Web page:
Date Archives July 2010

Basket Case

Went to Din Tai Fung with mel and a couple of friends yesterday, and Din Tai Fung is famous for it’s steamed delights. As you enter the restaurant, the sight of towering steaming baskets greets you. It’s almost like you’re watching a food sauna from behind a glass window. They cleverly let you see what’s going on in the kitchen, and personally, I could stand there for days just watching them make everything.

For their famous Xiao Long Bao (trans: little dragon bun) they weight out every aspect of it – from the dough to the meat, ensuring a perfect result everytime.

Another group of chefs carefully wrap it, producing a minimum of 18 folds on each dainty dumpling.

After peeling it carefully off the steaming cloth, each delicate mound is dipped lightly in vinegar and popped into one’s mouth. Upon biting into it, savoury soup bursts forth from the paper thin skin and reveals a luscious heart of meat filling. Every bite is just perfect.

We also had Xian Rou Bao (trans: fresh meat bun) and it was alright. Nothing as ethereal or divine as the Xiao Long Bao, but still tasty nonetheless.

I also ordered the Dan Dan Mian (erm, Dan Dan noodles?) which had hand made noodles and a thick peanut-y sauce. The crunchy crushed peanuts and the smooth creamy sauce provided a mix of textures that I was really happy with.

Om nom nom indeed.

Chomp Chomp

Chomp Chomp Hawker Centre is one of the places that I absolutely have to visit when I come back to Singapore. This bustling eatery is just bursting with all sorts of sinful pleasures. The moment I hit the pavement just outside the centre, it hooks it’s fragrant fingers around me and just draw me in like a moth to a flame.

The barbequed stingray (see above) is my favourite, with hot sambal and tangy chinchalok to accompany soft white flesh. If I had to give up all else, this is one thing that I would not be able (or willing to) let go.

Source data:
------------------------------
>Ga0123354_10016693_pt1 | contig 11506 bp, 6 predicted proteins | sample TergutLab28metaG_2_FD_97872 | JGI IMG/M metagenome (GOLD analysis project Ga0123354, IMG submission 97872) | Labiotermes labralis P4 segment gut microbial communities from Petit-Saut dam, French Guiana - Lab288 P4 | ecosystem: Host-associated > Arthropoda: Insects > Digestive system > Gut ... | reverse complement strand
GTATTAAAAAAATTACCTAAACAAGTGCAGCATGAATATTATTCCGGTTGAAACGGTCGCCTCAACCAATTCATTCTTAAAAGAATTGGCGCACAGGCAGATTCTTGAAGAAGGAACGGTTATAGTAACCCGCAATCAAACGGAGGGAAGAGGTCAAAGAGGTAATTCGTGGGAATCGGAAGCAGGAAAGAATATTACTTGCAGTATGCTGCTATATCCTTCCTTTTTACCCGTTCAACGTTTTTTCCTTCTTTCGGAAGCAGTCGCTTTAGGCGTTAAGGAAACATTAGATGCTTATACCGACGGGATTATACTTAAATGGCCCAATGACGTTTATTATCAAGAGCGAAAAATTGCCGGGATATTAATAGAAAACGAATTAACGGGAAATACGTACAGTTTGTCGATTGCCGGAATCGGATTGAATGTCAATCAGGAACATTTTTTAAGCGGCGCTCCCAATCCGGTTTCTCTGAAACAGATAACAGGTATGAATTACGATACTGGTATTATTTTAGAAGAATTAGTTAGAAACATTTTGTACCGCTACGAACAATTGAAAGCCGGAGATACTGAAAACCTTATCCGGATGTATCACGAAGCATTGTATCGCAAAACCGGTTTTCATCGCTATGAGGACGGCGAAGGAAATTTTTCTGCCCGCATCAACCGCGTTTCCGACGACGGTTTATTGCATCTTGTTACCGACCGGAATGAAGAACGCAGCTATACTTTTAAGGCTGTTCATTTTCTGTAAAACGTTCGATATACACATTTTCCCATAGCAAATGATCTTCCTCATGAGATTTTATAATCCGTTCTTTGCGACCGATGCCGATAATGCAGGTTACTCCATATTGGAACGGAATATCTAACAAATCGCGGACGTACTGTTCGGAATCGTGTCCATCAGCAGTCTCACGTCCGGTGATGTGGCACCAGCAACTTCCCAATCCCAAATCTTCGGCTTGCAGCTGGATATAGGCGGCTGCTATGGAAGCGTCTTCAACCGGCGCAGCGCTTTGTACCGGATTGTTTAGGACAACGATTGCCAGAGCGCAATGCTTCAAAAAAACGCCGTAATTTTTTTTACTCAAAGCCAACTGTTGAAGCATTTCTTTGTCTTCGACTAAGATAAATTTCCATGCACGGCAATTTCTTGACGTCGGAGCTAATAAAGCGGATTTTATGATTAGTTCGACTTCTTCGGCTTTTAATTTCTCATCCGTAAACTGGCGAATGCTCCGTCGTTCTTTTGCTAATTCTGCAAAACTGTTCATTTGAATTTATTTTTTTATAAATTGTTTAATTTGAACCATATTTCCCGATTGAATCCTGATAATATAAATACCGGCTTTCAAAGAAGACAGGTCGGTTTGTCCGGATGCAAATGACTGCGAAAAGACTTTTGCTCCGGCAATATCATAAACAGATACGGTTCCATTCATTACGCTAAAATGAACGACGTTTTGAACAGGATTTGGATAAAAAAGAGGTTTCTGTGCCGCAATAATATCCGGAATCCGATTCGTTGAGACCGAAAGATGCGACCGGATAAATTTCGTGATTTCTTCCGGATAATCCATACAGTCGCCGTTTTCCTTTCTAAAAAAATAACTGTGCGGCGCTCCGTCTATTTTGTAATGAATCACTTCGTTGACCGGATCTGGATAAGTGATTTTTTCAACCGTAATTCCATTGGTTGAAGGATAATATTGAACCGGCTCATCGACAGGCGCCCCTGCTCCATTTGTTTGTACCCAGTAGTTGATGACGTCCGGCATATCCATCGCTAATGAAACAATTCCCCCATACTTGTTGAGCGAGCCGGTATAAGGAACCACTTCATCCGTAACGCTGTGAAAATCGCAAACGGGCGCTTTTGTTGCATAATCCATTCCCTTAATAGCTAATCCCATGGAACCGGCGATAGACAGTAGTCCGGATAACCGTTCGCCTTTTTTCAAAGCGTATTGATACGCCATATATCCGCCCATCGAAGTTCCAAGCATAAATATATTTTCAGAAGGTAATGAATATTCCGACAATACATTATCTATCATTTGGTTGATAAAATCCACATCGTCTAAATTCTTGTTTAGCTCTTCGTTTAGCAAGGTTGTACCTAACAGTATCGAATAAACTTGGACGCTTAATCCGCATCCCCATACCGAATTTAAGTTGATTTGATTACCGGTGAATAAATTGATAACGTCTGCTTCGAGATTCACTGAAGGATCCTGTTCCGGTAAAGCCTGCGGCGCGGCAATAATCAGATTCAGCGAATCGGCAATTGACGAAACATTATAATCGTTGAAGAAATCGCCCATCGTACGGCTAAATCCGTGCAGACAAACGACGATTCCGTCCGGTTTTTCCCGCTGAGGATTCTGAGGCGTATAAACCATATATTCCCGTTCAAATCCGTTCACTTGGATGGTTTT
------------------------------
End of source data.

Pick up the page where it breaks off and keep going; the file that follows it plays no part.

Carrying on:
At $1 each, these chicken wings are an absolute steal. They are first marinated, then slowly cooked over smoking charcoal. A squeeze of lime gives it a tangy exterior and the chilli packs such a punch that it hits you like a two tonne truck. Heaven.

The fried prawn noodles is another local favourite. A mixture of noodles is fried with a variety of seafood, and served with lime and chilli (not to be confused with the chilli that goes with other dishes). Soft noodles are so full of flavour, and everything just works together to give you an explosion in your mouth.

And satay. As it should be. The meat is marinated in a mixture of spices, including tumeric, and it is served with a peanut sauce on the side. And how to tell that it’s a good sauce? Pineapple pulp sitting smack in the centre, waiting to be stirred in with the peanut sauce. Skewers of chicken, pork or mutton sit merrily on the same plate, waiting to be devoured. Pork’s a personal favourite of mine, but if you’re lard conscious you might want to try the chicken instead.

I so need to get there again soon.

Of Cabbages and Kims!

I went to a Kimchi making class! Courtesy of Mel, since she couldn’t make it and I got to go in her place!

Here is our lovely teacher teaching us about dealing with the cabbage. 

There’s such technique to making the kimchi, even after you have the sauce ready. Speaking of which, it has like, a million ingredients!

But you can do heaps with kimchi, including a really yummy kimchi soup!!!

I’ll put up a later post detailing a recipe for kimchi. =) But meanwhile, here’s my take-home from the class!

It looks scary, I know. But it’s so yummy!!!

I love pickling.

Happy munching!